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Urban Safari: Spring’s Pink Super Moon

Is 221,772 miles of "social distancing" far enough?

This Spring’s Pink Supermoon was closer to Earth than the moon normally is (221,772 miles vs 238,900 miles, approximately). Because of that, it appeared about 7% larger than the typical full moon.

It is call the Pink Moon not because of the color, but for the pink wildflower Phlox subulata (Creeping Phlox, Moss Phlox, Moss Pink, Rock Pink), which blooms in eastern North America around this time of the year.

Supermoon: Waxing 98% (Night #1)

This particular Urban Safari outing took two nights to complete. On the first night the Supermoon was bright but covered by a hazy layer of clouds. We waited and waited, but it never really got out from behind the patch of fuzziness. We decided to delay the imaging until the following night in order to see more of the surface features.

Even though it was a cloudy night, we didn’t want to pack it up without ANY shots of the Supermoon. Knowing we wouldn’t get clear lunar surface features, we decided to focus on using the hazy glow to backlight some tree branches, which created an effect interesting-enough to make the night out worth our efforts.

We also pointed the iPhone at the part of the sky that was clear. Fortunately for us, Venus was out strutting her stuff. To get a wider shot, we used our new iPhone 11 Pro Max. The iPhone 11 Pro Max continues to impress, especially since this shot of the Boston night sky was taken in the midst of the city, using just the standard app!!!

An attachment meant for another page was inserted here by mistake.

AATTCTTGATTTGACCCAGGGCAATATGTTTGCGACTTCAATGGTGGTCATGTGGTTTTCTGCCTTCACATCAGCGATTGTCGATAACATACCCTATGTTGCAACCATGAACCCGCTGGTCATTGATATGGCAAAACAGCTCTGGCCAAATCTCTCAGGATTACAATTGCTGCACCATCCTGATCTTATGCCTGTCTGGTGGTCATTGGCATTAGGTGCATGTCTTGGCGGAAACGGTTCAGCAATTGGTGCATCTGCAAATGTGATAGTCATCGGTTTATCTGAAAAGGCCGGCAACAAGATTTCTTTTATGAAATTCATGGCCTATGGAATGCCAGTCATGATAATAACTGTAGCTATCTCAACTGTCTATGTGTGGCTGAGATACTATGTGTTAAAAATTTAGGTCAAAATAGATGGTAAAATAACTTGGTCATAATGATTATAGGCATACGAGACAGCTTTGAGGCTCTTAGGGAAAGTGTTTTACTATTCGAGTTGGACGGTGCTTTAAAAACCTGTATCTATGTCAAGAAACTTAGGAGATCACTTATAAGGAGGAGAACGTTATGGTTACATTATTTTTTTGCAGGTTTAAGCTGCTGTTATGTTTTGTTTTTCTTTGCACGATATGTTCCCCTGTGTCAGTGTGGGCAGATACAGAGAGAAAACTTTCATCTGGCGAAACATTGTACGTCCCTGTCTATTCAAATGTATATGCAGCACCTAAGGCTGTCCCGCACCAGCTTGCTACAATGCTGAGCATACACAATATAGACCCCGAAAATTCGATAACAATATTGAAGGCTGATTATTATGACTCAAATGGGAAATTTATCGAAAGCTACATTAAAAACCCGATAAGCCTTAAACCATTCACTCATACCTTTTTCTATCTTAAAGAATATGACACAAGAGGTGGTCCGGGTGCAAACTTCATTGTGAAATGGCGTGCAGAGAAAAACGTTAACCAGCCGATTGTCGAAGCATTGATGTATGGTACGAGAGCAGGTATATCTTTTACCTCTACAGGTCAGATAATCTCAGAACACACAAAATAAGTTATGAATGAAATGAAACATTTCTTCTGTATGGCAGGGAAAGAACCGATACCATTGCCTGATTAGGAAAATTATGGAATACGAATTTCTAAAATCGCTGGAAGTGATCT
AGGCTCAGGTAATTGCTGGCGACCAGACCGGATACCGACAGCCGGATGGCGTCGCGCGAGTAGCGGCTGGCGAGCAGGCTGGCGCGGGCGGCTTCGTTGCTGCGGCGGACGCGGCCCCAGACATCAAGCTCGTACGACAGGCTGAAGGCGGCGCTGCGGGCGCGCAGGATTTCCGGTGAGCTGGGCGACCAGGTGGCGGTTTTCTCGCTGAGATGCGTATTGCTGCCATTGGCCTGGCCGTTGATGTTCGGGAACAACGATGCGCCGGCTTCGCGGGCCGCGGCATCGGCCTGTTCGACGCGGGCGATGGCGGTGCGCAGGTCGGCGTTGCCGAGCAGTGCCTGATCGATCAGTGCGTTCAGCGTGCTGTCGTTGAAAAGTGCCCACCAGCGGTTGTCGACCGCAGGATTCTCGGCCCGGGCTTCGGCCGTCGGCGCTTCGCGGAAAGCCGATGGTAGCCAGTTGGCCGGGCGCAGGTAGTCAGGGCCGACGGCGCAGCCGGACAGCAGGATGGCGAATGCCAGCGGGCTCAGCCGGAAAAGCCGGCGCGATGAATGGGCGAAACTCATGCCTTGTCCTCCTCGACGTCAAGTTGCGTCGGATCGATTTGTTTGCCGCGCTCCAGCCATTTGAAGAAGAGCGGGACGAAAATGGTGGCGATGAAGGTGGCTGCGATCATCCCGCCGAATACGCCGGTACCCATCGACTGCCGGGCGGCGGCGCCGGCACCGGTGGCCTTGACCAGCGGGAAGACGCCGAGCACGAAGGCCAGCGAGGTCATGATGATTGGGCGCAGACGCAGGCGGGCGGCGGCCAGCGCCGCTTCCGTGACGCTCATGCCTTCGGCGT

Supermoon: Waning 98% (Night #2)

The sky was a lot more cooperative the following night, and knowing, because of the coronavirus situation, that we weren’t going to be going anywhere the next day, we stayed up waay past our bed time, supermooning 🙂

The temperature was crisp, the air was still, and there were very few heat currents; a trifecta for amazingly good “seeing.” All of the conditions aligned, so we took full advantage of it. We ended up taking over a hundred shots using the Celestron-Questar-iPhone setup that night.

Because of the curvature of the moon, it is difficult to get all of the features into focus at once. However, with the iPhone/Celestron NexYZ combo, we were able to easily refocus on different areas of the Moon, enabling us to create a composite image of the Super Moon. Using 18 different images, stacked, blended, and processed so the sharper parts of each separate image are combined, we created a final “super” image.

The process used to take hours of painstaking work involving a motorized precision bellows setup and lots of tedious post processing steps. Now, we can do it with a few automated Photoshop commands in just seconds!!! How super is that?

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